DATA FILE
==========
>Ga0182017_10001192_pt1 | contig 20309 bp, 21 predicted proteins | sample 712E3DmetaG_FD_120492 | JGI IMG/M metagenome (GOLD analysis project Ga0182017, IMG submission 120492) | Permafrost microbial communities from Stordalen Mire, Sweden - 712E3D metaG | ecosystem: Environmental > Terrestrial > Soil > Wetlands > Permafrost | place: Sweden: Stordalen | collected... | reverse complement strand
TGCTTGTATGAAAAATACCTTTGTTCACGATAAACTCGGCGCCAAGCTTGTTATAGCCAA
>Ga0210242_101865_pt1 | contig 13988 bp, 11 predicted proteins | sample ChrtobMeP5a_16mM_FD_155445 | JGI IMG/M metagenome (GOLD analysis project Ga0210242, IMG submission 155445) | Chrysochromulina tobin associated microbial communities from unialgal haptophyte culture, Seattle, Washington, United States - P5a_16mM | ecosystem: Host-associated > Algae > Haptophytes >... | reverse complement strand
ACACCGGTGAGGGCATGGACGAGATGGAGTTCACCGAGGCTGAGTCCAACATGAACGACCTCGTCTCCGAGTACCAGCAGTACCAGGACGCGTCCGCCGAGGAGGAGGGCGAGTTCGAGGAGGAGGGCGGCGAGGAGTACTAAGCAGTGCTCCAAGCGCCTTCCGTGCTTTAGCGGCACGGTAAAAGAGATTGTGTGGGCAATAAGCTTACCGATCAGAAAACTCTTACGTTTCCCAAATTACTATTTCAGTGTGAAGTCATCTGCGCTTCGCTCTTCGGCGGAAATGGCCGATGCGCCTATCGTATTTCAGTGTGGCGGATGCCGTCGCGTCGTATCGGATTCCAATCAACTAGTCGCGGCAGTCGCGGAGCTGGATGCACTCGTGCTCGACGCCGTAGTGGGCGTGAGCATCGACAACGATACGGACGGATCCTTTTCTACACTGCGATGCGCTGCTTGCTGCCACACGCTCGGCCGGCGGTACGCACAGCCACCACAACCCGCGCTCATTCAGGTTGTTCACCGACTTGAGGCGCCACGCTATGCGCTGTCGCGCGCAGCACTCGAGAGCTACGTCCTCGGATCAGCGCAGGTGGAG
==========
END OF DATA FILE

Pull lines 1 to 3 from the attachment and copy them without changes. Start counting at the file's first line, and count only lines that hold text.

>Ga0182017_10001192_pt1 | contig 20309 bp, 21 predicted proteins | sample 712E3DmetaG_FD_120492 | JGI IMG/M metagenome (GOLD analysis project Ga0182017, IMG submission 120492) | Permafrost microbial communities from Stordalen Mire, Sweden - 712E3D metaG | ecosystem: Environmental > Terrestrial > Soil > Wetlands > Permafrost | place: Sweden: Stordalen | collected... | reverse complement strand
TGCTTGTATGAAAAATACCTTTGTTCACGATAAACTCGGCGCCAAGCTTGTTATAGCCAA
>Ga0210242_101865_pt1 | contig 13988 bp, 11 predicted proteins | sample ChrtobMeP5a_16mM_FD_155445 | JGI IMG/M metagenome (GOLD analysis project Ga0210242, IMG submission 155445) | Chrysochromulina tobin associated microbial communities from unialgal haptophyte culture, Seattle, Washington, United States - P5a_16mM | ecosystem: Host-associated > Algae > Haptophytes >... | reverse complement strand